Disaster Recovery: Confidence in Crisis (5 of 7)

April 3, 2006

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Working with a Restoration Provider

No one wants to believe that disaster is possible: But, when building emergencies strike, it’s imperative that you know who to call. Disaster restoration experts can provide recovery solutions ranging from restoration and mold remediation to reconstruction. Forming a partnership with a provider that has the skills and expertise to clean up a disaster and restore the building is crucial to resume “business-as-normal” operations. Knowing who to hire is a matter of asking the right questions:

  1. How long has the company been providing restoration services? “You really should take the time, pre-disaster or post-disaster, to do your homework; with the hurricane activity we’ve had in the last 2 years, new companies have popped up everywhere,” says Theresa Williams, executive vice president, sales and marketing, BELFOR USA, Ft. Worth, TX. “People that were milking cows last week [claim to] suddenly know how to restore your building. It’s really critical to find a company that has been in business for quite some time.”
  2. Does the company have a list of references? Do they have experience restoring buildings of similar function, construction, and square footage? Make sure the provider you select has excellent references and has restored property comparable to yours. A semiconductor plant has very different needs than an elementary school or 30-story office tower. Make sure the provider understands these needs and is familiar with how to address them.
  3. What type of training have the company’s employees received? Organizations like the Association of Specialists in Cleaning and Restoration; the Indoor Air Quality Association; and the Institute of Inspection, Cleaning, and Restoration offer professional training and designations. Ask if the company’s professionals have obtained any of the following designations: Certified Restorer (CR), Certified Mold Remediator, or Water Loss Specialist. Not only is it important that the provider demonstrate proper training via these credentials, but it may also be in your best interest to ask about the number of employees trained and whether those certified professionals will be working on your disaster recovery project. Additionally, inquire about what the company is doing to ensure compliance with OSHA’s Hazardous Waste Operations and Emergency Response (HAZWOPER) standard and EPA regulations.
  4. Is the company financially stable? If you decide that the restoration contractor will provide reconstruction services, this is especially important. This work is often guaranteed, and if a company does not have the financial means to support a warranty claim, the warranty is worthless.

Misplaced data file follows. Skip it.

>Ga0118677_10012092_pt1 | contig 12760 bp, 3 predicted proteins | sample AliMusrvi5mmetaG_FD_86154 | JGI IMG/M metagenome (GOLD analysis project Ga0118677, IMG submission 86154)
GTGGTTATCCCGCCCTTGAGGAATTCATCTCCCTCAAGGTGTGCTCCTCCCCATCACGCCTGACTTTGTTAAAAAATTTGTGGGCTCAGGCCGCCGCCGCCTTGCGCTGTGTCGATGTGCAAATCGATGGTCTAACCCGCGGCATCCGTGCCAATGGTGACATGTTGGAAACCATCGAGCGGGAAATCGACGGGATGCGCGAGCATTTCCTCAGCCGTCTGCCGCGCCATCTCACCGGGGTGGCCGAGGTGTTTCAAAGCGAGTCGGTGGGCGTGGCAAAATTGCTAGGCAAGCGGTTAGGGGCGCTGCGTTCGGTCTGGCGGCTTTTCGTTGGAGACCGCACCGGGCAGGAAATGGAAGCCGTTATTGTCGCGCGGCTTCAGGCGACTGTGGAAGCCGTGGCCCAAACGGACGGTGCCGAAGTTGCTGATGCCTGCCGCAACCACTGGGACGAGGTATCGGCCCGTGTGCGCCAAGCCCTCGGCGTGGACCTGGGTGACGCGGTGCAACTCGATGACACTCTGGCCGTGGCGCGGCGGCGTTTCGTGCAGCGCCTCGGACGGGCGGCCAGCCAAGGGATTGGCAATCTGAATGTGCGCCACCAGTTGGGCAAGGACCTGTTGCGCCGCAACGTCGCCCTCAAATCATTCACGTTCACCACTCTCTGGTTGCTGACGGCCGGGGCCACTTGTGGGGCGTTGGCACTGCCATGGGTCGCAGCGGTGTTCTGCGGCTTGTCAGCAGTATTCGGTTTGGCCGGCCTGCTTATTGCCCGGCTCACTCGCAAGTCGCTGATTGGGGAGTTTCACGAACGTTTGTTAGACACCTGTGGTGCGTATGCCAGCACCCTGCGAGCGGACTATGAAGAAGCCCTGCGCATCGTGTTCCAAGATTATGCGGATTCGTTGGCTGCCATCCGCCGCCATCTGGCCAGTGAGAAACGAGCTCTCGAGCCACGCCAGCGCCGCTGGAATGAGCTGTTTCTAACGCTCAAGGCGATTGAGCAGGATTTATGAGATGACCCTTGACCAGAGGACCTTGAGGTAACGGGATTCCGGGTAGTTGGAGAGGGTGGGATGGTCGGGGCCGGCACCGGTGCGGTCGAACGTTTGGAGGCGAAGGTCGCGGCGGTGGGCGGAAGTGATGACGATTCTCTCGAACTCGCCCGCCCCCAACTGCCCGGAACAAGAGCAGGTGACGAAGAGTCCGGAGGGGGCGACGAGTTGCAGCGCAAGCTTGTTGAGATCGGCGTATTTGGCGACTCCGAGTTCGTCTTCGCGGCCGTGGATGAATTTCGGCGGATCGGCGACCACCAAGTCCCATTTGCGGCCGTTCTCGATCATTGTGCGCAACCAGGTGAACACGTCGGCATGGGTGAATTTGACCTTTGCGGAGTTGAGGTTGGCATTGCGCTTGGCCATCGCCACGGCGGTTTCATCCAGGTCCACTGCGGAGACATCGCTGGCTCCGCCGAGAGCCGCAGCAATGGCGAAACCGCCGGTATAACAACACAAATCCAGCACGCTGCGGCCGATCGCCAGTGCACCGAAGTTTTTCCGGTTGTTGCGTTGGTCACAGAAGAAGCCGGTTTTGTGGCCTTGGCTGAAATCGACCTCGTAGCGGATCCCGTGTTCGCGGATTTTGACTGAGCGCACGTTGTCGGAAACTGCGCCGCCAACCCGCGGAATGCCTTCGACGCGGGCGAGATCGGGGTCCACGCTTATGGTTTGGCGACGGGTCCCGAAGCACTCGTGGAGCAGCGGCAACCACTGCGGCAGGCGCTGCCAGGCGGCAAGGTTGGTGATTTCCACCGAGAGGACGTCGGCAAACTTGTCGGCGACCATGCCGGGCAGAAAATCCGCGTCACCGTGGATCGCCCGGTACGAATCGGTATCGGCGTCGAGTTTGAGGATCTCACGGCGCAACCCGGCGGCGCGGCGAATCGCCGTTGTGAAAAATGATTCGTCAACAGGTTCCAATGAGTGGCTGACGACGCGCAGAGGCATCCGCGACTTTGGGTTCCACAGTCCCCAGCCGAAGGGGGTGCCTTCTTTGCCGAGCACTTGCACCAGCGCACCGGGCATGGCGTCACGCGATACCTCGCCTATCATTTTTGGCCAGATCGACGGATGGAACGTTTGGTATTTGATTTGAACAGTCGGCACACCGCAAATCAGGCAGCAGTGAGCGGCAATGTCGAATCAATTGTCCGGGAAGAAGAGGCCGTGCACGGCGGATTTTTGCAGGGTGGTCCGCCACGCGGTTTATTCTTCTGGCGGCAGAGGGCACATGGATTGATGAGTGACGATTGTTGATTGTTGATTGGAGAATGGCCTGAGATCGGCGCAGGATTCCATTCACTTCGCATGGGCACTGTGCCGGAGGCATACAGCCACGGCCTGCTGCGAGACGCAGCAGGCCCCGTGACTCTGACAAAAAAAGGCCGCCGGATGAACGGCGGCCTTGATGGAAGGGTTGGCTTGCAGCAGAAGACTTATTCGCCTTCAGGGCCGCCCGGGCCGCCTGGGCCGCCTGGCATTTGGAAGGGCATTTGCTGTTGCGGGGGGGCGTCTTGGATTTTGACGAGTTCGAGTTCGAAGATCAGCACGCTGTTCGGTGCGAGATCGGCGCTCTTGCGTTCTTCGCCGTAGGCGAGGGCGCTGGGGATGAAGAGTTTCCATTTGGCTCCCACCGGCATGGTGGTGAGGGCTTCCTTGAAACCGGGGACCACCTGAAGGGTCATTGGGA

5. What is a reasonable response time? The type and scale of the disaster will impact how quickly the restoration crew responds. “Somebody should be on-site within hours (at a maximum) and begin procedures as quickly as possible, depending on the situation,” explains Peter Duncanson, disaster restoration training director, ServiceMaster Clean, Memphis, TN. If a retail store is flooded because of a broken plumbing valve, you can expect a vastly different response than what resulted during Hurricane Katrina. When widespread natural disasters wreak havoc on an area, it is often difficult for the restoration team to gain access to the site

However, one thing is certain - the longer the delay, the greater the chance that water intrusion will result in mold and mildew growth. “It takes 48 to 72 hours for mold colonies to germinate because of moisture,” Duncanson explains. Microbial and bacterial growth can also result if you don’t act quickly. There are many reasons to create a pre-disaster agreement with a restoration provider, but one of the most advantageous is that it allows the recovery to begin almost immediately. Clients who have signed pre-arranged contracts receive priority response.

Once hired, trust the provider to do the job. They’re experts with skills, training, and equipment, and will have the building up and running as smoothly as before. To make their efforts as effective as possible, promptly provide your restoration partner with all necessary information (e.g. building plans, information about the facility’s power supply, etc.).

“In the past, disaster recovery started focusing on computers and information systems. Over the years, people just haven’t thought about the facility and how to get [it] back up and running. Now, a little more focus has [been directed] to the facility,” says Williams.

Jana J. Madsen ([email protected]), Managing Editor

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